The Use of Biologics for the Treatment of Asthma - Episode 11
Peter L. Salgo, MD: All right. Let’s talk about some other options, since you brought this up.
Don A. Bukstein, MD: Yes.
Peter L. Salgo, MD: We’ve got—I’m going to read these because I don’t want to mispronounce them, although I may—mepolizumab, benralizumab, and reslizumab. What is the pathway of these human monoclonal antibodies against IL-5? What are these drugs?
Linda S. Cox, MD, FAAAAI, FACAAI, FACP: We’re talking about drugs that block IL-5. The IL-5 is known for recruitment of neutrophils—or am I getting...
John J. Oppenheimer, MD: Eosinophils.
Linda S. Cox, MD, FAAAAI, FACAAI, FACP: Yes, eosinophils. Where am I getting neutrophils? It was originally studied years ago, primarily in hypereosinophilic syndromes; I think there was a study in eosinophilic gastroenteritis and idiopathic eosinophilia many years ago.
And then they finally got approved for asthma more recently before an indication for these rarer conditions. I think, personally, it works better—it works in about 20% of patients with asthma—but it makes a very dramatic effect on the persons who had this hypereosinophilic phenotype.
Don A. Bukstein, MD: You know the steps. Initially we did the studies; John knows—I remember he did some of the studies. We did the studies, and we made a mistake. We did them in all patients with asthma, and we saw no effect at all. And then somebody got smart. Dr. Brown did it over 100 years ago—he started looking in the microscope at people’s blood and sputum and said, “Hey, you know, it seems to work better in people who have a lot of the eosinophils.” So he went back and studied this in people who had high eosinophils. And in fact, it works OK if your eosinophils are in the 150 to 200 range, but it works really well if there are 300 or 400.
And so, for patients who have high eosinophil counts, these drugs that affect the IL-5 pathway that recruit eosinophils work very well. Benralizumab has an ultimate effect on them. It actually affects their apoptosis so that it decreases your eosinophil count basically to 0. Certainly the patient I describe may have a high eosinophil count and benefit from these drugs. Each drug has a different kind of dosing and administration, and reslizumab has to be given intravenously at a healthcare setting.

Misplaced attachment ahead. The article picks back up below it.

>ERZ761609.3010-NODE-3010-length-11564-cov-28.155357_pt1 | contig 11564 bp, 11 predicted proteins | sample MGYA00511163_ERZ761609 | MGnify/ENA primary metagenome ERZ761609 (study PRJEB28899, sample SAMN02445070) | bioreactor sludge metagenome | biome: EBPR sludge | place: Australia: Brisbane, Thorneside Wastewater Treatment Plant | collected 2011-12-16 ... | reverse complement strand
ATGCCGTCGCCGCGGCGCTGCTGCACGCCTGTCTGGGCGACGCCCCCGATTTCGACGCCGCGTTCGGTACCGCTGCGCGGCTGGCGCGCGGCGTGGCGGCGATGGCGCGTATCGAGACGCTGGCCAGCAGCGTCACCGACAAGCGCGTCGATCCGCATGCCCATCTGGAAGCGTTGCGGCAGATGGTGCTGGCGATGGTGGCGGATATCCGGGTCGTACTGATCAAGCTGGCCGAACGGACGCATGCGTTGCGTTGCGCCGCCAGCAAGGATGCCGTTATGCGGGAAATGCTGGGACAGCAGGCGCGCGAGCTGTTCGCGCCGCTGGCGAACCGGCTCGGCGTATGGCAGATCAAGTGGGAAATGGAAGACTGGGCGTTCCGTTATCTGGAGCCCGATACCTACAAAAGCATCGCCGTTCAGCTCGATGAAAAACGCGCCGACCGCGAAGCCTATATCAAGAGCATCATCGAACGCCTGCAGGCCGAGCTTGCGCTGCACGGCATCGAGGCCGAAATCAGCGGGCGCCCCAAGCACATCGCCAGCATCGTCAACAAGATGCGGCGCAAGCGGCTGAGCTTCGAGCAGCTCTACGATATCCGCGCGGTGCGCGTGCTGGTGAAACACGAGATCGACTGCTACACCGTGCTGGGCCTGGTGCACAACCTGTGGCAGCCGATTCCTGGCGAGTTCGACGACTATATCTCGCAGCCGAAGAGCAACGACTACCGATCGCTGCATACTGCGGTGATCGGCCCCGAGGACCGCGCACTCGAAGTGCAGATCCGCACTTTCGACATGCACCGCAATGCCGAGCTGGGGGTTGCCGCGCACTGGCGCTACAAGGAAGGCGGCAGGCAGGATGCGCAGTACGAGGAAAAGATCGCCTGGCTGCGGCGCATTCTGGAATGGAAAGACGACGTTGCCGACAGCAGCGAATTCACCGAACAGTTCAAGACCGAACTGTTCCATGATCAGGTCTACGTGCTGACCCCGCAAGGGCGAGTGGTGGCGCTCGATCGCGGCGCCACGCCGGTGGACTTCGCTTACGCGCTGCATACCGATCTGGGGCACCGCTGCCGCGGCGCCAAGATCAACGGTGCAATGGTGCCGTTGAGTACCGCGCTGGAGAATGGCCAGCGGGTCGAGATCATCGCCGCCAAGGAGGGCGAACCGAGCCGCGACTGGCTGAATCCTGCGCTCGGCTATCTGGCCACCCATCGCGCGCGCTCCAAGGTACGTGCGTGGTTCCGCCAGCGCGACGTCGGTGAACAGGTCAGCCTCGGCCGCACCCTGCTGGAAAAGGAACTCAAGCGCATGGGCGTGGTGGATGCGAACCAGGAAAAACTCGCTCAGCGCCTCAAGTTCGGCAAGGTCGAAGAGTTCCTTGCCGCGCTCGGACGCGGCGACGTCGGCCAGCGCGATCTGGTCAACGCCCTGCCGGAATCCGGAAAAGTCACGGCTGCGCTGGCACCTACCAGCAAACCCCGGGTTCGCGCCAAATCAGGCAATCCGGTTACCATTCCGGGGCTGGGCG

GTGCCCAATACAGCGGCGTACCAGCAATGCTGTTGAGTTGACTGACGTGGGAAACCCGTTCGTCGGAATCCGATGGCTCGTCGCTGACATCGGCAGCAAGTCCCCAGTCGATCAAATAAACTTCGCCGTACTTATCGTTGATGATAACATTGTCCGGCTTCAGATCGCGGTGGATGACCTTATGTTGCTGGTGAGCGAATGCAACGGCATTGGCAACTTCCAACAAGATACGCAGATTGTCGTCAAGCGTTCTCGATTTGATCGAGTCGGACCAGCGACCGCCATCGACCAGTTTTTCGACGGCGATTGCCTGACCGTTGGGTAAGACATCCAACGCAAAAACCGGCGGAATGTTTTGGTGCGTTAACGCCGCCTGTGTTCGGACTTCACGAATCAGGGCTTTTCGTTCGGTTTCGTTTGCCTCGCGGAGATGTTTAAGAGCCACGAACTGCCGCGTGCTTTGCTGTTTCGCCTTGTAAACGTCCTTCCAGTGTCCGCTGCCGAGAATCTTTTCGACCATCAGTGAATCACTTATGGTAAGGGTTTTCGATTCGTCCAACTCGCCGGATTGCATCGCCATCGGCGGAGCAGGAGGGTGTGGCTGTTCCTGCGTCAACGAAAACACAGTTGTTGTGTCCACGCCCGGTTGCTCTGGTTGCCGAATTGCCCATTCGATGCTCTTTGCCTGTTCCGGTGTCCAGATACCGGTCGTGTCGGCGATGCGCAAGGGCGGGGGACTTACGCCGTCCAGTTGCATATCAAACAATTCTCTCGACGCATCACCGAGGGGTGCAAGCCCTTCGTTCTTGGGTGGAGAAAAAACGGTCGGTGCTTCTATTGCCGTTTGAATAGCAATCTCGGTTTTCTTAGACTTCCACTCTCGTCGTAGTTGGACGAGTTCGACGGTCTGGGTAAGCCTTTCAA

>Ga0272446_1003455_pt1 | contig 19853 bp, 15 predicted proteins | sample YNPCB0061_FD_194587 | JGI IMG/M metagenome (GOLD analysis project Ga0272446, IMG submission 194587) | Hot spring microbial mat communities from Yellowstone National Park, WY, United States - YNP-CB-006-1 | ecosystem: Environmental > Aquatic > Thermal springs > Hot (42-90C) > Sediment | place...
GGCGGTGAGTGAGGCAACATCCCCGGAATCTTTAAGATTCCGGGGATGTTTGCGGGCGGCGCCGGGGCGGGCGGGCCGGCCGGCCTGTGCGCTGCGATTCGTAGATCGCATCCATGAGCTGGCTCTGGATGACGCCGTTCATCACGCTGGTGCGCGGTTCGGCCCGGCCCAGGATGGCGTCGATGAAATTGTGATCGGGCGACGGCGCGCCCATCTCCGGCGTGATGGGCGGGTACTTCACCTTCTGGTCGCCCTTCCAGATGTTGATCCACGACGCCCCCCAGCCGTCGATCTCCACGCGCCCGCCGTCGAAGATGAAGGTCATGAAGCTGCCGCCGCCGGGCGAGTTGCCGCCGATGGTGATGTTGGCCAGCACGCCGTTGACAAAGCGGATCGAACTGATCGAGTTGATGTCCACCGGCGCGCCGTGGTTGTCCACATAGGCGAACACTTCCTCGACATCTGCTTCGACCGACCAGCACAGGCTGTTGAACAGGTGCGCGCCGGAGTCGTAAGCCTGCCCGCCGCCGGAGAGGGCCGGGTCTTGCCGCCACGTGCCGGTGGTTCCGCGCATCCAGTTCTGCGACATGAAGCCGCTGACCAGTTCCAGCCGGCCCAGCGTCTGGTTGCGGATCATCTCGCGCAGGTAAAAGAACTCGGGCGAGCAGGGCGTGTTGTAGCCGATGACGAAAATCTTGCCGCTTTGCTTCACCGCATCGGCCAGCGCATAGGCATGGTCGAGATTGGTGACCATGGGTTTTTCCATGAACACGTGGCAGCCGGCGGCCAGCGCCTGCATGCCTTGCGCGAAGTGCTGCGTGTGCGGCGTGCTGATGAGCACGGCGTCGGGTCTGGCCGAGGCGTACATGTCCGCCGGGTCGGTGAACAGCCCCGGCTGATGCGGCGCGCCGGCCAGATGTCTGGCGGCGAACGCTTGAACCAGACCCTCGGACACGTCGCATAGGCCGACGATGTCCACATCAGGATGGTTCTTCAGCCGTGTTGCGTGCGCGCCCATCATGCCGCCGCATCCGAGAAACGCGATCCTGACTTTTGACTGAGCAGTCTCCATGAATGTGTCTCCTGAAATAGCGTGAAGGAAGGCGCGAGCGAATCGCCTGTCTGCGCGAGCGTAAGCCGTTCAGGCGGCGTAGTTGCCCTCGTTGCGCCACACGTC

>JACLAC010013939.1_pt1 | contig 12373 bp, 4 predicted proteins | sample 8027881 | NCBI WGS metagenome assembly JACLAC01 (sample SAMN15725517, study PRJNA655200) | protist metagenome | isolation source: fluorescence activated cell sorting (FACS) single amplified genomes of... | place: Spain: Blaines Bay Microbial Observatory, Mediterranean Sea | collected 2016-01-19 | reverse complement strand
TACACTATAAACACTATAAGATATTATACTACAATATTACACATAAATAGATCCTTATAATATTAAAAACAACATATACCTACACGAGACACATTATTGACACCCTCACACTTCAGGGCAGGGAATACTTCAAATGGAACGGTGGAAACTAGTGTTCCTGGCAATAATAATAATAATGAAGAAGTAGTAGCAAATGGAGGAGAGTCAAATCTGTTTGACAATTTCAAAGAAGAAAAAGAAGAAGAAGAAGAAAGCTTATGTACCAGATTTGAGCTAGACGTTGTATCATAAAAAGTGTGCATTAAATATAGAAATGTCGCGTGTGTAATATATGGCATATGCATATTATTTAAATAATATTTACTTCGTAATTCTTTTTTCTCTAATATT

Linda S. Cox, MD, FAAAAI, FACAAI, FACP: Which is us.
Don A. Bukstein, MD: And it may be that’s a good one if you’re weight based.
John J. Oppenheimer, MD: Yes. There’s a study that shows if you’re obese, you’ll fail some of the other ones, and you actually will do well with giving it because it’s a weight-based drug. None of the others are weight based; they’re all standard.
Don A. Bukstein, MD: So that may be a factor. One of them, benralizumab, you give once a month for 3 months, but then you can go every other month. OK? Every 8 weeks. So that’s a really attractive thing for some patients. And mepolizumab has been around for a long time. It has an indication for other eosinophil syndromes like Churg-Strauss disease, which is a vasculitis. So things that have very high eosinophils work well with nasal polyps and other kinds of phenotypes of asthma. So, again, each has its own little niche, but in the end, there’s huge cross-reactivity in the sense that patients will respond.
Linda S. Cox, MD, FAAAAI, FACAAI, FACP: A lot of people don’t realize there’s probably a connection between this. Some people think it’s an epidemic. But there’s evidence that it isn’t; it’s been there, eosinophilic esophagitis. We think of it as the allergic rhinitis of the sore throat, and it actually can be very challenging to manage these patients. And there is some evidence that this class of drugs may be very effective.
Peter L. Salgo, MD: Does this class of drugs have any place at all in the treatment with noneosinophilic acid?
Linda S. Cox, MD, FAAAAI, FACAAI, FACP: I don’t think we know.
John J. Oppenheimer, MD: If you look at the efficacy, it significantly diminishes as the eosinophil count goes down. Is there somebody out there who might respond? The answer is probably yes, but I don’t think that it’s robust enough, considering the expense, to use it in that population.
Louis Christos, RPh: Well, even dupilumab took all-comers but didn’t show any benefit in patients less than 150. Correct.
John J. Oppenheimer, MD: They showed less robust efficacy. Certainly if you move up.
Louis Christos, RPh: It wasn’t a statistically significant difference.
Linda S. Cox, MD, FAAAAI, FACAAI, FACP: But these clinical trials are not that large. I mean, we’re talking about 300-some patients. It’s different if there were 10,000, but it’s harder to get nitpicky about 150 versus 300.
Louis Christos, RPh: Well, unfortunately we have to go with the data that are presented.
Don A. Bukstein, MD: You have to go with the FDA approvals. But I think dupilumab is a good example. Often there are comorbidities and that sort of thing associated with it, too; maybe atopic dermatitis. In the past, it’s been very difficult to use omalizumab for atopic dermatitis because the Ig [immunoglobulin] levels are very, very high, and you’d have to give a massive amount of drug, which would be way too expensive.
Linda S. Cox, MD, FAAAAI, FACAAI, FACP: It was actually first indicated for atopic dermatitis.
Don A. Bukstein, MD: Right. So if you are a patient with asthma who has atopic dermatitis, dupilumab may be the one to go to.